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How to stage a ballet in Soviet Russia. Avoid not only technical kinks but also ideological defects, which Sergei Prokofiev was unable -- or unwilling -- to do

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News source: Arts & Letters Daily

The Wrong of Injustice: Dehumanization and its Role in Feminist Philosophy

2017.02.14 : View this Review Online | View Recent NDPR Reviews Mari Mikkola, The Wrong of Injustice: Dehumanization and its Role in Feminist Philosophy, Oxford University Press, 2016, 285pp.,
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2017.02.14 : View this Review Online | View Recent NDPR Reviews Mari Mikkola, The Wrong of Injustice: Dehumanization and its Role in Feminist Philosophy, Oxford University Press, 2016, 285pp., $35.00 (pbk), ISBN 9780190601089. Reviewed by John Gardner, University of Oxford Mari Mikkola's book has two parts, one negative and the other positive. The negative part documents the failure of attempts to provide a satisfactory 'thick' account of the concept of a woman. The positive part argues that the wrongfulness of various actions is owed to the fact that they are dehumanizing. One may ask why these two seemingly disparate projects are juxtaposed in a single book. The answer is that the book as a whole aims to draw feminists away from debates about what it is to be a woman, and towards debates about how we should treat human beings. That does not mean paying less attention to the predicament of women. There can be 'humanist feminism' (44), because 'every first-order moral. . .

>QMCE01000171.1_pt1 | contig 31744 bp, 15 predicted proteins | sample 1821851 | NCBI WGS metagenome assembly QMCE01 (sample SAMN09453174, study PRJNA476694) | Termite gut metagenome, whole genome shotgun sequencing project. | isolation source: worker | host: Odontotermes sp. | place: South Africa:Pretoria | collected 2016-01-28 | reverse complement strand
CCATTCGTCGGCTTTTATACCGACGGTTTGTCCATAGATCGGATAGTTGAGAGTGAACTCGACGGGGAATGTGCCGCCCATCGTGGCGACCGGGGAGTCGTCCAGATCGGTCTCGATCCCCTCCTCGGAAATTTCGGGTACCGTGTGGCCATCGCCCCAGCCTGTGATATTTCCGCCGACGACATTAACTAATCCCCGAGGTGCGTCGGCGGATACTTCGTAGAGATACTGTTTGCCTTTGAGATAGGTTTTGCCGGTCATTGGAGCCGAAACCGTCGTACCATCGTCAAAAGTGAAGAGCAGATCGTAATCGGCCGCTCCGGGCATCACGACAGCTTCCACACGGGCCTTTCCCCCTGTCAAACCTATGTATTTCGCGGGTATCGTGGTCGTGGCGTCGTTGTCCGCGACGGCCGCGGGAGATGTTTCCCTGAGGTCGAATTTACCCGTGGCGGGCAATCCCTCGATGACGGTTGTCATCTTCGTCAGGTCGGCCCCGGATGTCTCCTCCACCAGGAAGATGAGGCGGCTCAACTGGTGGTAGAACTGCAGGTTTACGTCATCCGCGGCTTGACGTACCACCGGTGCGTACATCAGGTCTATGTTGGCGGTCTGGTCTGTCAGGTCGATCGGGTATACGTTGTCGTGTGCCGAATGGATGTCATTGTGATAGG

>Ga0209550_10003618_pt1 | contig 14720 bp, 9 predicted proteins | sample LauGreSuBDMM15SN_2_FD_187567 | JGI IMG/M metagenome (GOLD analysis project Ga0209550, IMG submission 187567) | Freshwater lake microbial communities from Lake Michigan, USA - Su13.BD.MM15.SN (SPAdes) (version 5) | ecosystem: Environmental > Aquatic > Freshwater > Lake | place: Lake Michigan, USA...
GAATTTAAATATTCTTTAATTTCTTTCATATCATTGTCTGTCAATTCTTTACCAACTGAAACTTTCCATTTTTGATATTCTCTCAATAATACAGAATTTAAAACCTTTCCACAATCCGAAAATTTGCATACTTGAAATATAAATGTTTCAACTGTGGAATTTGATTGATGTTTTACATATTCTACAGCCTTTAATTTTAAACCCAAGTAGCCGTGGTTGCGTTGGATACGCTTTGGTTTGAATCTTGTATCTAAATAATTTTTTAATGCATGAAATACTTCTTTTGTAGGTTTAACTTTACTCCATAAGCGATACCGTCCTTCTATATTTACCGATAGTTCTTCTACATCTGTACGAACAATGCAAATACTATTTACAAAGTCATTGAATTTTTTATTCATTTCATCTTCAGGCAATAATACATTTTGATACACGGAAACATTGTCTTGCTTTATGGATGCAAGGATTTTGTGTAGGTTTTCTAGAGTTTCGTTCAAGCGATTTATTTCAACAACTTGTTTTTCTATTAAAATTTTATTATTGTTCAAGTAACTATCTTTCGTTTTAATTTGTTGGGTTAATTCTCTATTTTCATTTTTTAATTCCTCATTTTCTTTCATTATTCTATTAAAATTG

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News source: Notre Dame Philosophical Reviews // News